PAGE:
# Extrapolation from data plotted using matplotlib

I have 10 values of x and y in my file.

Is there any way that I can extrapolate the graph ie make it into a continous function and increasing its range for other x-values in matplotlib ??

I would even be thankful if anyone can tell me if there is any other software that I can use. I basically want that these 10 values get approximated to a continous function so that I can know the y-value at some random x point.

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below i use Scipy, but the same functions (polyval and polyfit) are also in NumPy; NumPy is a Matplotlib dependency so you can import those two functions from there if you don't have SciPy installed.

``````import numpy as NP
from scipy import polyval, polyfit
from matplotlib import pyplot as PLT

n=10   # 10 data points
# make up some data
x = NP.linspace(0, 1, n)
y = 7*x**2 - 5*x + 3
noise = NP.random.normal(.5, .3, 10)
y += noise

# the shape of the data suggests a 2d polynomial, so begin there
# a, b, c are the polynomial coefficients: ax^2 + bx + c
a, b, c = polyfit(x, y, 2)
y_pred = polyval([a, b, c], x)    # y_pred refers to predicted values of y

# how good is the fit?
# calculate MSE:
MSE = NP.sqrt( NP.sum((y_pred-y)**2)/10 )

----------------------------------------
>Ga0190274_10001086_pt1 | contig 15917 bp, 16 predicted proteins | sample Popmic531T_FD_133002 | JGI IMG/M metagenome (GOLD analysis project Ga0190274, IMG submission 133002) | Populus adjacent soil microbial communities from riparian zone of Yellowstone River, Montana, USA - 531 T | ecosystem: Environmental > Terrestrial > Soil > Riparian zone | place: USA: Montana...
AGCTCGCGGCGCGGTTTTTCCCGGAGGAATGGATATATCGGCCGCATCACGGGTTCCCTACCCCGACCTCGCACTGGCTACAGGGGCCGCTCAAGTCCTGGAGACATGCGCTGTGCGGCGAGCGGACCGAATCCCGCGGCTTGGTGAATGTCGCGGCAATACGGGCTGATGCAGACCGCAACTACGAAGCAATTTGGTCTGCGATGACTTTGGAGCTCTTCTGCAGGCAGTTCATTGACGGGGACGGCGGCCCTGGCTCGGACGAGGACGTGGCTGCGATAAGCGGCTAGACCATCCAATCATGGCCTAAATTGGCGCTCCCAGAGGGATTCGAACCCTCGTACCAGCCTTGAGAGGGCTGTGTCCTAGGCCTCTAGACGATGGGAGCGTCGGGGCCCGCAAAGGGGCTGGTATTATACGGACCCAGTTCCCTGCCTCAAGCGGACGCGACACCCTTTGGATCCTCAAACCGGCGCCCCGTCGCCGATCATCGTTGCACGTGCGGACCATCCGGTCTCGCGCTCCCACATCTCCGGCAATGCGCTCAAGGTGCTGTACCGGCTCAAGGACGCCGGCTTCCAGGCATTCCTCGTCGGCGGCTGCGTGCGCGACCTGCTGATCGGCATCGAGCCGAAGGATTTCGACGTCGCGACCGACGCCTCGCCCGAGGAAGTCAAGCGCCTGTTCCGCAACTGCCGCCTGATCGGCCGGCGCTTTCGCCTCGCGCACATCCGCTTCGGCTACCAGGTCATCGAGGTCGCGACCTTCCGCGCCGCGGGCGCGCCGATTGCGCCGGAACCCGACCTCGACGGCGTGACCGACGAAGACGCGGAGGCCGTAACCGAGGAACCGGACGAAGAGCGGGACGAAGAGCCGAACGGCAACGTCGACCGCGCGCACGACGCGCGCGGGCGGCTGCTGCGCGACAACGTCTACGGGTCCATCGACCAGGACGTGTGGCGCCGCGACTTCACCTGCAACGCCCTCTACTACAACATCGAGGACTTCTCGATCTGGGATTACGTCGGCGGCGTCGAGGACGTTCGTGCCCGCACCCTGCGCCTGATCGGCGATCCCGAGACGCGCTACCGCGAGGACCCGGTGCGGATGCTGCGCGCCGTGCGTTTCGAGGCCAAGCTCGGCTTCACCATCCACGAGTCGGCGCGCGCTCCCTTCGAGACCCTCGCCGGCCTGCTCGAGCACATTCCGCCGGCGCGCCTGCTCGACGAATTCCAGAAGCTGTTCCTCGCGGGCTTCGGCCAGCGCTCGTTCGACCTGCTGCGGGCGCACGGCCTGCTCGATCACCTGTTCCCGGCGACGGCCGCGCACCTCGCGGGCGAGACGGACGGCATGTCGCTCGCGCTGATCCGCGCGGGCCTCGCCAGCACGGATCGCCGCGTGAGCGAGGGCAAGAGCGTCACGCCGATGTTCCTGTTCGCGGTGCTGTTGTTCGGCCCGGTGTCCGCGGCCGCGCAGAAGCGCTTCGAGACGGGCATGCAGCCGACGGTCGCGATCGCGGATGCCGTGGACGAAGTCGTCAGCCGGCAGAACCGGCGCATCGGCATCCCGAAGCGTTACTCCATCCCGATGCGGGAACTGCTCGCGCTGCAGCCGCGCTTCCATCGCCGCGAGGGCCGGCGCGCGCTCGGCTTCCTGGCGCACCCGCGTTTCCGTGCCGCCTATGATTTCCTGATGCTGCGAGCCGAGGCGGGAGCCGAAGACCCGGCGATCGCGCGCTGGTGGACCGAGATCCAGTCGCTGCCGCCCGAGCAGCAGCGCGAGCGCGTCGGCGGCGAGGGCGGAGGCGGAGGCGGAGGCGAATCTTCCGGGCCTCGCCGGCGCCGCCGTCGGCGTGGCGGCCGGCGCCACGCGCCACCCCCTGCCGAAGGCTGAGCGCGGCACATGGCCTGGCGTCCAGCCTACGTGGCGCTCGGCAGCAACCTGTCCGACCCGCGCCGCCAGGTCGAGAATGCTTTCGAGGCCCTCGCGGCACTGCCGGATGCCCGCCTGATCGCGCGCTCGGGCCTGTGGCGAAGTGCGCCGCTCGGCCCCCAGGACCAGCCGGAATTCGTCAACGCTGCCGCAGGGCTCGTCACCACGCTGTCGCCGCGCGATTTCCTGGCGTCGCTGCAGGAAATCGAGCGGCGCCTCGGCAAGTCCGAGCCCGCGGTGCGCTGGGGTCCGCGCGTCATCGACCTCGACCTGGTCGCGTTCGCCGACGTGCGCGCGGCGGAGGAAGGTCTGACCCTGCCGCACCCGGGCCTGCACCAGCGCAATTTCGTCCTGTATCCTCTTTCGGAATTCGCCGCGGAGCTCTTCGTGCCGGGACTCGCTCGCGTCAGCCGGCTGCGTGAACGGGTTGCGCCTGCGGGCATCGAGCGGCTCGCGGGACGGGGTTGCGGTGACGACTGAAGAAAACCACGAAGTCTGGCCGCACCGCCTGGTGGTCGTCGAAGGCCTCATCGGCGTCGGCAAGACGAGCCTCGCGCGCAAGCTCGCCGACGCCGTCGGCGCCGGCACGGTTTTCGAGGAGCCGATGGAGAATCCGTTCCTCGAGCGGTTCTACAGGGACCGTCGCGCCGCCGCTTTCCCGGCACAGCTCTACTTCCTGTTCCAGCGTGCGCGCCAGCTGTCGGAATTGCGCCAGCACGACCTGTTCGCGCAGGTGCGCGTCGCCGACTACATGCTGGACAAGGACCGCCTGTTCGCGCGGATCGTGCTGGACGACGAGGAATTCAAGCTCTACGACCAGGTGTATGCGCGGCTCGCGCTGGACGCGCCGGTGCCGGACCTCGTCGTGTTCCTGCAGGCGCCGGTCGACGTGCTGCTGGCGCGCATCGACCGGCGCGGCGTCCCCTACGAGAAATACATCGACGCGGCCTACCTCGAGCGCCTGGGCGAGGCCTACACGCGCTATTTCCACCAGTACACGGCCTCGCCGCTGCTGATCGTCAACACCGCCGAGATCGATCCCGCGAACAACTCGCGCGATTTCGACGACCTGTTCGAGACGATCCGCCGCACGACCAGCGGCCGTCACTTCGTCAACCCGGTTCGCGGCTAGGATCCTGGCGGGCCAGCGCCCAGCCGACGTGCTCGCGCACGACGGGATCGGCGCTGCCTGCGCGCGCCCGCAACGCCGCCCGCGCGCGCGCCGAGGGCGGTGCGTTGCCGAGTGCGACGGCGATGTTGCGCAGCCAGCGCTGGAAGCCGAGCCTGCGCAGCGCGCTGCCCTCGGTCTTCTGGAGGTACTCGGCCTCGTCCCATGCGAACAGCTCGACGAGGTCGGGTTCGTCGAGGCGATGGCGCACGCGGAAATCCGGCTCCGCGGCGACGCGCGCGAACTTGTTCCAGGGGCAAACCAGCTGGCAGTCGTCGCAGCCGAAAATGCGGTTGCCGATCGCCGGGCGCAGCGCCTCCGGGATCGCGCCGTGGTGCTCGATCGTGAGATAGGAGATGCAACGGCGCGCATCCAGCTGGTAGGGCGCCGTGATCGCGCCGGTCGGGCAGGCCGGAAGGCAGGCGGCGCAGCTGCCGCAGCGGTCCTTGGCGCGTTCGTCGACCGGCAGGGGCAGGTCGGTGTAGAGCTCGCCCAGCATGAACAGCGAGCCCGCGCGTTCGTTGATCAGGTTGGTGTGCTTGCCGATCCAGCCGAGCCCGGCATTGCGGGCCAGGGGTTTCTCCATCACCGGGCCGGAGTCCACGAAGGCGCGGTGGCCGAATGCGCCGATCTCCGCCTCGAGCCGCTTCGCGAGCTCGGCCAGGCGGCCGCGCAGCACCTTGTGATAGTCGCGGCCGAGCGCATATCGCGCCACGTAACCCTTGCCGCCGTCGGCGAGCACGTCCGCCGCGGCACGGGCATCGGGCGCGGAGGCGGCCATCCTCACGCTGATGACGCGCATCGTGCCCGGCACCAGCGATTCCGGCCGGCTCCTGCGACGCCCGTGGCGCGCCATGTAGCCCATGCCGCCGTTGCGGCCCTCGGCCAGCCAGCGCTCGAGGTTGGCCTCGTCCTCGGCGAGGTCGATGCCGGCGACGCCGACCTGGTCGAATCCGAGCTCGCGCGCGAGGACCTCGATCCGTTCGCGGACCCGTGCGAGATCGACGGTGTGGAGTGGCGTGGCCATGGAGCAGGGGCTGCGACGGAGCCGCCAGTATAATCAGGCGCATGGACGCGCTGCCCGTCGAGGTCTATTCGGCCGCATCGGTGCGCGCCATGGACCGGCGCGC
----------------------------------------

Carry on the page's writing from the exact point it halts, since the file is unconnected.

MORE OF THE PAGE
# MSE = .2

# now use the model polynomial to generate y values based on x values outside
# the range of the original data:
x_out = NP.linspace(0, 2, 20)   # choose 20 points, 10 in, 10 outside original range
y_pred = polyval([a, b, c], x_out)

# now plot the original data points and the polynomial fit through them
fig = PLT.figure()

ax1.plot(x, y, 'g.', x_out, y_pred, 'b-' )

PLT.show()
``````

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If you are using `SciPy` (Scientific Python) you can try `scipy.interp1d`. See the manual for an example.

Otherwise, any decent spreadsheet software should be able to do spline interpolation and give you a nice smooth graph.

Beware of extrapolation, though. If you don't have a good model for your data you might get completely unrelated data when extrapolating outside your input range.

Example (EDIT):

``````from scipy.interpolate import interp1d

# the available data points
x = [1, 2, 3]
y = [10, 20, 30]

# return a function f, such that f(x) is the interpolated value at 'x'
f = interp1d(x, y, kind='cubic')
``````

You can now compute the function `f(x)` at any point `x`. For example `print f(2.5)` will return the interpolated value for x=2.5.

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Most of what you want can be found here: http://docs.scipy.org/doc/scipy/reference/tutorial/interpolate.html

But don't extrapolate, at least until you are absolutely sure that you know what you are doing.

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